To add insult to injury, they are also giving me less food these days. If they are not careful, I could lose weight, and we can’t have that. I mean, would they dare? Is it possible? In this place they have removed all exercise from my otherwise active and vigorous lifestyle. Sometimes I need to gallop from one wall to another just to produce a heart beat, just to prove I still can. Now I need to take 20 naps a day instead of my customary 18. I am all but forced to sit at the window, looking out into open air — where is the grass, by the way? the trees? — at those pesky, those dirty, those delicious pigeons.

If they don’t begin to treat me better, I think I will kill a mouse or a large insect and leave it on their bed.

I could do it, too.


Kitty Liberation Day

The unwilling captive

November 24 henceforth shall be known as Kitty Liberation Day. We expect Bloomberg any day now to issue his proclamation stating words to this effect.

One of nine friends we had invited for Thanksgiving is allergic to our cat, Mukau. And she’s a big girl. There’s a lot to be allergic to! So we knew we had to do something drastic. On Tuesday evening, I thoroughly swept and vacuumed the bedroom and invited Mukau in. While she lay comfortably on the bed, I moved her food and water dishes and her litter box into the bedroom. She quietly regarded my bizarre activity. I left the room, and closed the door behind me.

“Forgive me, kitty,” I said.

She was my prisoner.

I put a fan in the open living room window to blow out as many allergens as possible while I moved the furniture and swept the floors and vacuumed the rugs and vacuumed the furniture. Then I washed the floors. The place was gorgeous. It smelled disinfected. Surely, there would be no allergic reactions from anyone.

Naturally, five minutes after his arrival, our friend was popping Benadryl. So much for that.

Every time we went into the bedroom Tuesday night, all day Wednesday, all day Thursday, the cat tried to get out. The moment she heard our footsteps, she’d run to the door and spring toward our feet to attempt escape every time we opened it. She got more and more crafty, and her senses are far better than ours in every respect, but she always hesitated just enough for us to be quicker than she was.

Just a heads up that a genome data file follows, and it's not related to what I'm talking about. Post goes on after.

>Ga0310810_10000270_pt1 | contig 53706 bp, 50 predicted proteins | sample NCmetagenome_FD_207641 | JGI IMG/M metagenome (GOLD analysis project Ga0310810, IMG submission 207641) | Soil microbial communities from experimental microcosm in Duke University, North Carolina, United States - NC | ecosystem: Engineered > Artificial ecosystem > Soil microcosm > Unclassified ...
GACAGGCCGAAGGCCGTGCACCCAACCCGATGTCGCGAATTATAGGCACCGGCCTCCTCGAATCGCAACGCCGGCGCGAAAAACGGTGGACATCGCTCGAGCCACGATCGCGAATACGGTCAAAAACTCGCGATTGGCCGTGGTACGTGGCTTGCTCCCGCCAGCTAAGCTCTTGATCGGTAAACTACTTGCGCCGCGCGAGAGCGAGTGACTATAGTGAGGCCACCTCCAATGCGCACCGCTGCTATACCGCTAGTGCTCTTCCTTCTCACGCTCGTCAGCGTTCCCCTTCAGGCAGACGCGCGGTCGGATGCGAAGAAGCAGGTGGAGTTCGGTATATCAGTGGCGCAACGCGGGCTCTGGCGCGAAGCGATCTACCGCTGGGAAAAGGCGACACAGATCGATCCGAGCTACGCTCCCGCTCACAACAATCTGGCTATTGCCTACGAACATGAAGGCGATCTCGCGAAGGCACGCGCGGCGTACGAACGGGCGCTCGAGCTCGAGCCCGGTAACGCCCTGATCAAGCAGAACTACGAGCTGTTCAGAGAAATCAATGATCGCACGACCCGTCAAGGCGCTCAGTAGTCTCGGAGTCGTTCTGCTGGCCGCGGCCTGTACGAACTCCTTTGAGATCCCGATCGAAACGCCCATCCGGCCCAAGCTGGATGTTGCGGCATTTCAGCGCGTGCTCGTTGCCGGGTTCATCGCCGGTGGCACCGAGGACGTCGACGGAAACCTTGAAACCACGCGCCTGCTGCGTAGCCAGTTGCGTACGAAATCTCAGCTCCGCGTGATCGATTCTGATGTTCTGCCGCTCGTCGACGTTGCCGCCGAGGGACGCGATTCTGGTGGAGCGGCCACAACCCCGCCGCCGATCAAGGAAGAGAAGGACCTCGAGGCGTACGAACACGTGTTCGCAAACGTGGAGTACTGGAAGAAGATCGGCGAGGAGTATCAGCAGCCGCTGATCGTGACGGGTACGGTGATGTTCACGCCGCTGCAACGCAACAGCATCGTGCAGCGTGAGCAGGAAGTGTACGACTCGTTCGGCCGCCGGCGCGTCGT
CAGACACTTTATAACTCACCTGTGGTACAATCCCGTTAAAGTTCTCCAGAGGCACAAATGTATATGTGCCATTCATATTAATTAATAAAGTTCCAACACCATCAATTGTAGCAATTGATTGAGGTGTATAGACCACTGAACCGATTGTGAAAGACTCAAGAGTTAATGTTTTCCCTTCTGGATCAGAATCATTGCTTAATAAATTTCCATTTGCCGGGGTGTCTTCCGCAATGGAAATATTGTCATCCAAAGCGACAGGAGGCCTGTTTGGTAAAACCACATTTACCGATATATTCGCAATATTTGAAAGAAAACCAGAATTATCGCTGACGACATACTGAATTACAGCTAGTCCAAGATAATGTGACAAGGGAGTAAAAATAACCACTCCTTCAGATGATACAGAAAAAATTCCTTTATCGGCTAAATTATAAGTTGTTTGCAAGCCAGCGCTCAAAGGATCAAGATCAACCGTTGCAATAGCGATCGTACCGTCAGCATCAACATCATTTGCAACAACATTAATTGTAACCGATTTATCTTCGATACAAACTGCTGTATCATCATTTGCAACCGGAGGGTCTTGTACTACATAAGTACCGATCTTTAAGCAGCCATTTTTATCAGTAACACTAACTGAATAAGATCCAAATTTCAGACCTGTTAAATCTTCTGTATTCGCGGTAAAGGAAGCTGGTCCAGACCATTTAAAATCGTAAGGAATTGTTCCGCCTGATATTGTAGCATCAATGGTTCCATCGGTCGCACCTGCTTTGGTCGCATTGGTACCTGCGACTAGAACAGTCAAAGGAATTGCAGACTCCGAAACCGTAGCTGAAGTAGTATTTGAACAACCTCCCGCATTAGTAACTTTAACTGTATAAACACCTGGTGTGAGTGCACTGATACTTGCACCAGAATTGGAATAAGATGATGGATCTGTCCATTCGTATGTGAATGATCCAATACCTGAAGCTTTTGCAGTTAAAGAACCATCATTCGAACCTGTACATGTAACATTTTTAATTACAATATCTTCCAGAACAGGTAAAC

She grew angrier each time. Once, there was a scuffle, and it got a little rough. She was getting desperate. I guess it spooked her, because she hid under the bed for a few hours afterward. We’d open the door, and she’d peek just her little head out from under the dust ruffle. A room made for our comfort and safety had become a torture chamber for her, for all she knew.

She complained loudly from behind the door. She had food and water. She had her potty. She had a west-facing view from the window. But even her little walnut brain had the capacity for enough object permanence to know that there was a world beyond that door that she was not a part of.

Every cry she uttered increased our guilty conscience. But our friend was having such fun hopped up on Benadryl and red wine.

Early this morning, not a minute after our friend left, I opened the door and stepped aside. Mukau looked up and muttered. She looked at the door. She looked at me. She started as if to hop off the bed, but she stopped. Could she trust us? Was this another nasty human trick?

the untallied hours